With arrest and search warrants, local, state and federal law…
Smokey Barn News Tuesday November 25, 2014 Robertson County, Tenn.
Is The Tide Turning In Robertson County?
Ten Indicted In Drug Distribution Conspiracy
After a four year investigation, a federal grand jury in Nashville returned indictments charging ten people (largely in the Robertson County area) with conspiring to distribute more than 10 pounds of cocaine, according to, David Rivera, U.S. Attorney for the Middle District of Tennessee.
Armed with arrest warrants and search warrants, local, state and federal law enforcement officers, on Friday, began arresting those charged in the indictment. As of today, six are in custody and four remain at large.
“This indictment should send a clear message to the people of Middle Tennessee, particularly those in the Robertson County area, that local, state and federal law enforcement agencies will come together to rid our communities of drug dealers and violent criminals who think they can operate under the radar in rural America,” Rivera said. “Sheriff Holt has done an excellent job of coordinating resources from law enforcement agencies in Robertson County.”
“This investigation is another example of D.E.A. and our state and local partners working cooperatively to target and dismantle major drug trafficking organizations operating in both urban and rural areas of Middle Tennessee,” said Michael J. Stanfill, Assistant Special Agent in Charge of DEA in Tennessee.
“While these rurally based organizations believe they can operate with impunity due to a smaller presence of law enforcement, Drug Enforcement Administration (D.E.A.) and our partners will investigate these organizations with the same type of resources and manpower as those operating in major metropolitan areas,” Stanfill said.
Springfield Police Chief, David Thompson (FILE PHOTO)
In a joint statement, Robertson County Sheriff Bill Holt and Springfield Police Chief David Thompson stated, “The people of Robertson County can rest assured that our local law enforcement agencies will continue to work together with state and federal law enforcement agencies and the U.S. Attorney’s Office, to ensure the safety and quality of life for our citizens. Through or continued efforts, violent criminals and drug dealers will come to learn that Robertson County is not a safe haven for criminal activity.”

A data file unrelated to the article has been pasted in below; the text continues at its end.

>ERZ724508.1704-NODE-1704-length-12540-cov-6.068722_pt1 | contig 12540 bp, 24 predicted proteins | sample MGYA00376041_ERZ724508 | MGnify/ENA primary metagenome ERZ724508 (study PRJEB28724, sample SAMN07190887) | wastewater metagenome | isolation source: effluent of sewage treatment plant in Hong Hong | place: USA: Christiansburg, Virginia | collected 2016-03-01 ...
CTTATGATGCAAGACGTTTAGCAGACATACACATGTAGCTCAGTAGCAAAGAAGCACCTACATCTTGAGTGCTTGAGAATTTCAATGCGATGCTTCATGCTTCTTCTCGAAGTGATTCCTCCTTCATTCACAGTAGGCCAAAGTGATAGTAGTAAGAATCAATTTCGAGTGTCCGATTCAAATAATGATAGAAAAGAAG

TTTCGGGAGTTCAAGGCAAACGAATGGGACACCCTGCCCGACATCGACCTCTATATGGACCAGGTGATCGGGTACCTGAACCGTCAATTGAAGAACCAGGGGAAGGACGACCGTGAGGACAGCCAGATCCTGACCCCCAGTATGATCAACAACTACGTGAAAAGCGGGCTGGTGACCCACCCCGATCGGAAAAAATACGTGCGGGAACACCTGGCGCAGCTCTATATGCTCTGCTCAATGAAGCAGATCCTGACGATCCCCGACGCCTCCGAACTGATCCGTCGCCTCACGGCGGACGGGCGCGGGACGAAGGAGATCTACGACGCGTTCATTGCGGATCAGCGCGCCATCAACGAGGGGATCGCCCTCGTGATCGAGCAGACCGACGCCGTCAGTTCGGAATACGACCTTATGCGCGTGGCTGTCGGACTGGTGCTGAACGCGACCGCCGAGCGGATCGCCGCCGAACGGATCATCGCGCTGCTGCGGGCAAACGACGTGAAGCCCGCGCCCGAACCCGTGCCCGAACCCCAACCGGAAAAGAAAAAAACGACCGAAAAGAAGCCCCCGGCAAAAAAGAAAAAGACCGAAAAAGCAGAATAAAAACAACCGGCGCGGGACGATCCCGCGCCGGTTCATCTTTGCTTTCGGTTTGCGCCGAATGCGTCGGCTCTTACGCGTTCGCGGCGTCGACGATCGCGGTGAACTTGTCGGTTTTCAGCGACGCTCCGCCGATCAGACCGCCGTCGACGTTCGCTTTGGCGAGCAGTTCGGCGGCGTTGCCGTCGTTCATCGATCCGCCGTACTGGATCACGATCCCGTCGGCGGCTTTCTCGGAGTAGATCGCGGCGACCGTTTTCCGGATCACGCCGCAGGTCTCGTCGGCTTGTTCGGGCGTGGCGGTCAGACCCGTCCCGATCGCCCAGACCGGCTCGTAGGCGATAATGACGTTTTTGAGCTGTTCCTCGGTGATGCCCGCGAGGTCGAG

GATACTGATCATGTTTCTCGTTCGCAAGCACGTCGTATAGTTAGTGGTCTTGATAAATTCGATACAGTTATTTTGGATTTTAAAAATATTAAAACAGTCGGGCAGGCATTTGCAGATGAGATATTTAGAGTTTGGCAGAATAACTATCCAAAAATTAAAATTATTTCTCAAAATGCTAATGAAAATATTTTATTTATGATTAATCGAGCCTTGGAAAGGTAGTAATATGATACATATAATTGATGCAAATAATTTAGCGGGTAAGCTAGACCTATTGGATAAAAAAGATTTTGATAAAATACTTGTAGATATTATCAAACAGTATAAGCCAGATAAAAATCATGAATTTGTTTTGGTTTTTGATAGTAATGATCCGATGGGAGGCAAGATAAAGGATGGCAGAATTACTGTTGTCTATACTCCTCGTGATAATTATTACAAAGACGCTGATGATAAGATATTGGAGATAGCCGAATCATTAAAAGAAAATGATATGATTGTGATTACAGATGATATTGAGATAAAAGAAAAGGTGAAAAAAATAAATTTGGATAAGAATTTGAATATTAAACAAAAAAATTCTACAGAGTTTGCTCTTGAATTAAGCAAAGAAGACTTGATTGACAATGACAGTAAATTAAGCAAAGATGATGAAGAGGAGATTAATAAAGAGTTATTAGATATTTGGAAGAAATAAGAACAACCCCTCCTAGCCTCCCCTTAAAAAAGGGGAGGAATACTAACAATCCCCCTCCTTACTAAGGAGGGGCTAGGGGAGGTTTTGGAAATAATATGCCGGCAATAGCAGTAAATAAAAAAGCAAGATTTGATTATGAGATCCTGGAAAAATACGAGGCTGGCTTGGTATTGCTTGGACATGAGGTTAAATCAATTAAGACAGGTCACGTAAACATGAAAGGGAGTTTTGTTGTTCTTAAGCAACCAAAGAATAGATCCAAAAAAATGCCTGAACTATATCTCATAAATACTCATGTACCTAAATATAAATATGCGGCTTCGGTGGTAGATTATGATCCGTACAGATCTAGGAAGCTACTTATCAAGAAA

The charges and those indicted include: Conspiracy to distribute 5 kilograms or more of cocaine:
Jose Arias Jurado, 55, of Springfield
Felipe Esquirel, age unknown, of Springfield
Abel Conejo, 29, of Springfield
Brian Reeves, 35, of Pleasant View
Phillip Goosetree, 43, of Cross Plains
Marcus Cantrell, 32, of Springfield
James Thomas Johnson, Jr., 34, of Springfield
Antonio Witherspoon, 41, of Nashville
Rene Orozco-Pineda, 44, of Greenbrier and Salvador Maurico, aka Young Salvador, 23, of Springfield.
Possession with intent to distribute 500 grams or more of cocaine:
Felipe Esquirel andJose Arias Jurado.
Possession with intent to distribute cocaine:
Felipe Esquirel andSalvador Maurico.
Possession of a firearm in furtherance of a drug crime:
Felipe Esquirel andSalvador Maurico.
Conspiracy to commit money laundering:
Jose Arias Jurado; Felipe Esquirel; Abel Conejo and Rene OrozcoPineda.
Those currently not in custody and considered fugitives are:
James Thomas Johnson
These individuals are currently being sought by law enforcement.
If convicted, those charged with the conspiracy to distribute 5 kilograms or more of cocaine face a minimum of 10 years and up to life in prison. The firearm possession charges carry a mandatory minimum of five additional years in prison. Conspiracy to commit money laundering carries a penalty of up to 20 years in prison. This investigation was conducted by the Drug Enforcement Administration, the 19th Judicial District Drug Task Force, the Robertson County Sheriff’s Office and Springfield Police.
Asst. U.S. Attorney Lynne T. Ingram is prosecuting the case. An indictment is merely an accusation and all defendants are presumed innocent unless and until proven guilty in a court of law.
Robertson County has had its fair share of crime in the last few years and it looks like law enforcement agencies have had it. (See local crime reports here) This is the second raid in the county since July 3rd but the first protracted investigation based on federal indictments.
The question is, will it be the tide turner that sends the message that Robertson County is not a crime friendly place any more? time will tell.
Give us your thoughts below.
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